Last thing I remember, I was running for the door,
I had to find the passage back to the place I was before,
Relax, said the night man, We are programmed to receive,
You can check out anytime you like… but you can never leave
Such a lovely little place.
During the 1980’s this dainty Queen Anne style duplex in Sacramento, California was a boarding house for senior citizens operated by a lady named Dorothea Puente.
The only problem was that Ms. Puente never let her boarders leave…. alive.
In fact, none of the tenants made it out of their garden plots until a suspicious social worker alerted police in 1988 to the disappearance of several at-risk adults. In the end, seven dismembered bodies were found on the property. Dorothea was later convicted of murdering her tenants and burying them in her yard so she could continue to collect their social security checks.
Newspapers dubbed her the “Death House Landlady”.
Dorothea’s track record wasn’t the best…. she was arrested in the 1960’s for running a brothel.
After spending time in jail, Puente dove into a life of crime by trolling bars for elderly men on benefits. She would befriend them, forge their signatures and steal their money. Dorothea was busted for these crimes in the early 1980’s and was on supervised parole and not permitted to have contact with senior citizens. So it is a complete mystery how she was able to run a boarding house for elderly and disabled people.
In any case, Dorothea was said to be controlling and stingy with the residents (confiscating their mail and keeping their government checks for “expenses”), but she was also said to be one amazing cook.
In fact, I read that part of her defense was that she fed her boarders so well, how could she possibly want to kill them after investing so much into fattening them up?
Puente lived in the upstairs apartment and rented out rooms on the lower level.
Apparently she would take the problematic residents – the ones who complained – up to her bedroom and drug them to death.
Here is a crime scene photo of the actual room where the murders took place:
Dorothea would then drain the victims’ body fluids in her apartment before hauling them down the back staircase and burying them in the yard. It’s been postulated that she hired ex-cons to dig the holes and help move the bodies.
This had been going on for the better part of a decade until Puente was busted in 1988. All those rotting corpses in the garden were emitting quite an odor and it wasn’t long before the neighbors were complaining. Dorothea claimed that the stench came from dead rats decomposing under the floor boards. To elicit goodwill from her neighbors, Dorothea would often hand out homemade tamales to the neighborhood. No word on what filling she used for those.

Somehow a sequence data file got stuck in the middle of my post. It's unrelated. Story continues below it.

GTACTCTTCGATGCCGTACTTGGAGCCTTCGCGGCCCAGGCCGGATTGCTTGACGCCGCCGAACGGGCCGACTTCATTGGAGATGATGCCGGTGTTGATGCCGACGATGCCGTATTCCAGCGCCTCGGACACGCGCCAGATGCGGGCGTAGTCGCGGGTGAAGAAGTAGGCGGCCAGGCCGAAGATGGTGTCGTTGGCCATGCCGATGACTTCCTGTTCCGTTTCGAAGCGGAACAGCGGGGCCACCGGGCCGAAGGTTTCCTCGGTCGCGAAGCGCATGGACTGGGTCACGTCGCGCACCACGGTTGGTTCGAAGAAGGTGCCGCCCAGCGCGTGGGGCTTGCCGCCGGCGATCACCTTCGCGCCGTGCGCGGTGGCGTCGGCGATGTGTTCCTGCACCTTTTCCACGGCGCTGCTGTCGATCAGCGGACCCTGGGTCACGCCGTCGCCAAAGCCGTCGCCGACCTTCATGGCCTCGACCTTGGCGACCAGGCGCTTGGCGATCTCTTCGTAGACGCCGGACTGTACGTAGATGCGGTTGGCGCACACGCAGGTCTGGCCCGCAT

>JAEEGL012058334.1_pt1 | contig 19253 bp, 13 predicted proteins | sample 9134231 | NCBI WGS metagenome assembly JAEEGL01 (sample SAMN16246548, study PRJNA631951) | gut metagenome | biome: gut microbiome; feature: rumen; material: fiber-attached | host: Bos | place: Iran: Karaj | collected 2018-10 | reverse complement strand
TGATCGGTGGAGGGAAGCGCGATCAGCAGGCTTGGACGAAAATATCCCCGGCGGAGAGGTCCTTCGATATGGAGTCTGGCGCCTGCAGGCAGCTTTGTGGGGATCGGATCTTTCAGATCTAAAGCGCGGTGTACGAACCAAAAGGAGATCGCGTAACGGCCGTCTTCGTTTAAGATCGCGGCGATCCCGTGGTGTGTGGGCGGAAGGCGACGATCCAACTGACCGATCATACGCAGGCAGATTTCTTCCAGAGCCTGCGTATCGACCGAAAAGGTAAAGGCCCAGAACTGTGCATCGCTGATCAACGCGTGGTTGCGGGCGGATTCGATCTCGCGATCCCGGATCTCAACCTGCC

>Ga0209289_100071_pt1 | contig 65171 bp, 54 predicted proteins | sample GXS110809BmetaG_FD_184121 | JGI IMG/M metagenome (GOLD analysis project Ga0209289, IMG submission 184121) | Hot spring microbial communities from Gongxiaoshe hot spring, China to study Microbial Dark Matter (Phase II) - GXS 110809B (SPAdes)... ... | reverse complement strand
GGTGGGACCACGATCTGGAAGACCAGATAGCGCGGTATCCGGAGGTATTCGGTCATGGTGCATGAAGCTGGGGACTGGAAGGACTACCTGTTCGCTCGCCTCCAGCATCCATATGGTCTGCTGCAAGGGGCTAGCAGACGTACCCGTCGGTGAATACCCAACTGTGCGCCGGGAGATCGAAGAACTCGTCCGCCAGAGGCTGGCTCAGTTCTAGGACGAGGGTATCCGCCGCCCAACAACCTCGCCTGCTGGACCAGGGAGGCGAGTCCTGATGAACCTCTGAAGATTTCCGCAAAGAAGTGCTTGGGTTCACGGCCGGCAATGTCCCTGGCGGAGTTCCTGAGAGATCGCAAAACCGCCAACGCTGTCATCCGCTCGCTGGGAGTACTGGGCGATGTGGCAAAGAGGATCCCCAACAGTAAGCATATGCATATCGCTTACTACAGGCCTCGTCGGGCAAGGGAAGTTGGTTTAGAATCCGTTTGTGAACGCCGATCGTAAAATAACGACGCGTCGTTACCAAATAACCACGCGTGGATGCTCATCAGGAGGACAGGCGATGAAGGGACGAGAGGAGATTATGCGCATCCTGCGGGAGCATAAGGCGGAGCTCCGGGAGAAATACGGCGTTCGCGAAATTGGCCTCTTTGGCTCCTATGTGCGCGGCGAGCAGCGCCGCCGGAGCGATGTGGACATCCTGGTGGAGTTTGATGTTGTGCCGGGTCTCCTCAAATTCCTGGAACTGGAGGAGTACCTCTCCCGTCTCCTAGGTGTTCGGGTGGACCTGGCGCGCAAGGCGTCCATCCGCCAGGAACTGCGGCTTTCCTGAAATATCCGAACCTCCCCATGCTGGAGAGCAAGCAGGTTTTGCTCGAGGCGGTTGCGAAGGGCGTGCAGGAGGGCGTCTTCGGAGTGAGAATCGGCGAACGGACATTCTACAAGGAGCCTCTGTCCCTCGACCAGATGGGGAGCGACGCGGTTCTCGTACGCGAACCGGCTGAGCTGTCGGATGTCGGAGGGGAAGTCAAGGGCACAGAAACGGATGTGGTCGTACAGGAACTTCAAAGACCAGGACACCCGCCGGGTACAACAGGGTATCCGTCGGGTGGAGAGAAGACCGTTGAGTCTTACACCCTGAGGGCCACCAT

After Puente’s arrest and conviction, the unfortunate house went through a succession of owners, but finally sold to a serious couple of owners in 2010.
Barbara Holmes and Tom Williams bravely took on Sacramento’s most notorious house and poured money, time and love into a complete renovation of the property.
But contrary to what one might think, they actually embraced the home’s morbid past, rather than trying to erase it.
With a slightly macabre sense of humor, the couple celebrated their home’s reputation by infusing several not-so-subtle deranged-old-lady references into the decor.
Here is a photo of the owners giving a tour through the home’s dining room where Dorothea served her famously generous meals to unsuspecting seniors:
Note the creepy bronze casts of elderly faces on the left wall.
You get the feeling that the homeowners have a certain amount of glee about their home’s unique history.
Case in point – this is their shower curtain:
Then there is the sign on the front porch:
Those people you see taking pictures are tourists who came in hordes when the owners opened up their house to a local historic home tour which benefited local charities.
In one of the press articles about the one-time public tour, I read that the couple’s mother/in-law resides (happily) in the basement.
Ms. Puente died in prison in 2011 but you could say that her spirit lives on in the Victorian house on F street in Sacramento… thanks to the levity and creativity of the current owners. They place this wax replica of Dorothea in various areas of their home (and on the front porch for Halloween)….
Such a lovely face.
Such a lovely place…
You can read more about the Dorothea Puente house at the following links: